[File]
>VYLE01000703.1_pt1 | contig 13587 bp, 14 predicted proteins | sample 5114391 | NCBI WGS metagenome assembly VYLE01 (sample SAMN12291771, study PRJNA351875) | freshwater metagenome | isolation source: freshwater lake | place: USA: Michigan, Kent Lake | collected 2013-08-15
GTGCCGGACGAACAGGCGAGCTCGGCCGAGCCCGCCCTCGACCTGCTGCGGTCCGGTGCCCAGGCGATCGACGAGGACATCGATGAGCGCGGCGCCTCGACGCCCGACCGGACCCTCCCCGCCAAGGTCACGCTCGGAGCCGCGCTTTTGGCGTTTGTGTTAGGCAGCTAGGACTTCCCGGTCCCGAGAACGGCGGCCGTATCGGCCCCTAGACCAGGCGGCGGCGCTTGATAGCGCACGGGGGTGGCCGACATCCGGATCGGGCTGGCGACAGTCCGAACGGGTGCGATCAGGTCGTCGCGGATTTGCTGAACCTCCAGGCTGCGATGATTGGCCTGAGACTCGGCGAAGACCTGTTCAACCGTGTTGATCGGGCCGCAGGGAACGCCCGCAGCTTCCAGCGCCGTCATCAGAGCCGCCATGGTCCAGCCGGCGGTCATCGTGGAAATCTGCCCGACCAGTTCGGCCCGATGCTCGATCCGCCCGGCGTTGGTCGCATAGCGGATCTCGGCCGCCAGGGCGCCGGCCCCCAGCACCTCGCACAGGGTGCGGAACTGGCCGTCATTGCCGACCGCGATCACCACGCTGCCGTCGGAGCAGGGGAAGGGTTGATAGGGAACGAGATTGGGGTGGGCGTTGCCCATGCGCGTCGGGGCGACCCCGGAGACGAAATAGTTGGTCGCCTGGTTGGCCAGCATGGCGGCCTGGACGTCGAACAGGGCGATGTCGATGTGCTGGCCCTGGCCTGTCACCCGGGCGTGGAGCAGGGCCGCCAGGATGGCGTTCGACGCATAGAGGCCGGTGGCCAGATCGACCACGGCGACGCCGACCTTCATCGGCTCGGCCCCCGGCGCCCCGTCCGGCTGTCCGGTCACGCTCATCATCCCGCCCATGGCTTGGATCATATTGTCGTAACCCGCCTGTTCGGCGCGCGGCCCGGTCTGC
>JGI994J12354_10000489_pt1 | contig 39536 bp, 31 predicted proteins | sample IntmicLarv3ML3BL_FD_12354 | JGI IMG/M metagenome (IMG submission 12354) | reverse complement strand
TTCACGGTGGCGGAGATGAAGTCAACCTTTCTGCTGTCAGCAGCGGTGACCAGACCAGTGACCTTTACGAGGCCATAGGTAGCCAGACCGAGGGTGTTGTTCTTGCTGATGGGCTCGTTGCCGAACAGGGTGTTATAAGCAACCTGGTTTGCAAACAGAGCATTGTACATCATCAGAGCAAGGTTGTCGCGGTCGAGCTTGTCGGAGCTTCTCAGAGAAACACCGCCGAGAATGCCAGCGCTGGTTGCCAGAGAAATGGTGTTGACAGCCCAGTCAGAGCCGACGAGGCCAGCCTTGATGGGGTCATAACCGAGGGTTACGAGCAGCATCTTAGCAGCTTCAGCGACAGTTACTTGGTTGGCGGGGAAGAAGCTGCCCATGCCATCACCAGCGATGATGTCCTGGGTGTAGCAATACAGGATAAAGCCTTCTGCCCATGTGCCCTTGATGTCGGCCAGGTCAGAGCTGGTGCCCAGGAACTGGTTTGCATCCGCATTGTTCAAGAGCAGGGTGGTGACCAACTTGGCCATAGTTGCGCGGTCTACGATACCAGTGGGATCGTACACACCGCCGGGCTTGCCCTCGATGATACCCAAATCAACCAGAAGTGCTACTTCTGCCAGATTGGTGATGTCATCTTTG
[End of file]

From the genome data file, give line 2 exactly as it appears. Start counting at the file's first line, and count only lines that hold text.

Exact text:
GTGCCGGACGAACAGGCGAGCTCGGCCGAGCCCGCCCTCGACCTGCTGCGGTCCGGTGCCCAGGCGATCGACGAGGACATCGATGAGCGCGGCGCCTCGACGCCCGACCGGACCCTCCCCGCCAAGGTCACGCTCGGAGCCGCGCTTTTGGCGTTTGTGTTAGGCAGCTAGGACTTCCCGGTCCCGAGAACGGCGGCCGTATCGGCCCCTAGACCAGGCGGCGGCGCTTGATAGCGCACGGGGGTGGCCGACATCCGGATCGGGCTGGCGACAGTCCGAACGGGTGCGATCAGGTCGTCGCGGATTTGCTGAACCTCCAGGCTGCGATGATTGGCCTGAGACTCGGCGAAGACCTGTTCAACCGTGTTGATCGGGCCGCAGGGAACGCCCGCAGCTTCCAGCGCCGTCATCAGAGCCGCCATGGTCCAGCCGGCGGTCATCGTGGAAATCTGCCCGACCAGTTCGGCCCGATGCTCGATCCGCCCGGCGTTGGTCGCATAGCGGATCTCGGCCGCCAGGGCGCCGGCCCCCAGCACCTCGCACAGGGTGCGGAACTGGCCGTCATTGCCGACCGCGATCACCACGCTGCCGTCGGAGCAGGGGAAGGGTTGATAGGGAACGAGATTGGGGTGGGCGTTGCCCATGCGCGTCGGGGCGACCCCGGAGACGAAATAGTTGGTCGCCTGGTTGGCCAGCATGGCGGCCTGGACGTCGAACAGGGCGATGTCGATGTGCTGGCCCTGGCCTGTCACCCGGGCGTGGAGCAGGGCCGCCAGGATGGCGTTCGACGCATAGAGGCCGGTGGCCAGATCGACCACGGCGACGCCGACCTTCATCGGCTCGGCCCCCGGCGCCCCGTCCGGCTGTCCGGTCACGCTCATCATCCCGCCCATGGCTTGGATCATATTGTCGTAACCCGCCTGTTCGGCGCGCGGCCCGGTCTGC